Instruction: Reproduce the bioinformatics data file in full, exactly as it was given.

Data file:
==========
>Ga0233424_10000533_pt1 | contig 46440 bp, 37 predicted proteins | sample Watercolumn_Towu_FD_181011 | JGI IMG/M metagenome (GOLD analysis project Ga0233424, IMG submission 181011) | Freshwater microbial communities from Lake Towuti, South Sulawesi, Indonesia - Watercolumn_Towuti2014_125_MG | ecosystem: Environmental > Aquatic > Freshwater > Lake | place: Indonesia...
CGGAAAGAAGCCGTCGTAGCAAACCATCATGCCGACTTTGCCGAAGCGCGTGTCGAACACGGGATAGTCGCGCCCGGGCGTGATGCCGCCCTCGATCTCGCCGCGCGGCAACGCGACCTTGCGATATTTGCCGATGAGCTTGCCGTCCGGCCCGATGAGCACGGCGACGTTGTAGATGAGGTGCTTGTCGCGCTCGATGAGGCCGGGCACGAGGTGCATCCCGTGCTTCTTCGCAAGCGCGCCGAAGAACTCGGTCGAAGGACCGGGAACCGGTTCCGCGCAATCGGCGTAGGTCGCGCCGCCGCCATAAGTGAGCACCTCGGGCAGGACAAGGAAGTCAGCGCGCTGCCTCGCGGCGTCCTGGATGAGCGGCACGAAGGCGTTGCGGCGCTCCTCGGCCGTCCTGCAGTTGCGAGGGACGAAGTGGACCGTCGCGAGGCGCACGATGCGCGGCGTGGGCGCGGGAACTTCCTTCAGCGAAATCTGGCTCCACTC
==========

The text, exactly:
>Ga0233424_10000533_pt1 | contig 46440 bp, 37 predicted proteins | sample Watercolumn_Towu_FD_181011 | JGI IMG/M metagenome (GOLD analysis project Ga0233424, IMG submission 181011) | Freshwater microbial communities from Lake Towuti, South Sulawesi, Indonesia - Watercolumn_Towuti2014_125_MG | ecosystem: Environmental > Aquatic > Freshwater > Lake | place: Indonesia...
CGGAAAGAAGCCGTCGTAGCAAACCATCATGCCGACTTTGCCGAAGCGCGTGTCGAACACGGGATAGTCGCGCCCGGGCGTGATGCCGCCCTCGATCTCGCCGCGCGGCAACGCGACCTTGCGATATTTGCCGATGAGCTTGCCGTCCGGCCCGATGAGCACGGCGACGTTGTAGATGAGGTGCTTGTCGCGCTCGATGAGGCCGGGCACGAGGTGCATCCCGTGCTTCTTCGCAAGCGCGCCGAAGAACTCGGTCGAAGGACCGGGAACCGGTTCCGCGCAATCGGCGTAGGTCGCGCCGCCGCCATAAGTGAGCACCTCGGGCAGGACAAGGAAGTCAGCGCGCTGCCTCGCGGCGTCCTGGATGAGCGGCACGAAGGCGTTGCGGCGCTCCTCGGCCGTCCTGCAGTTGCGAGGGACGAAGTGGACCGTCGCGAGGCGCACGATGCGCGGCGTGGGCGCGGGAACTTCCTTCAGCGAAATCTGGCTCCACTC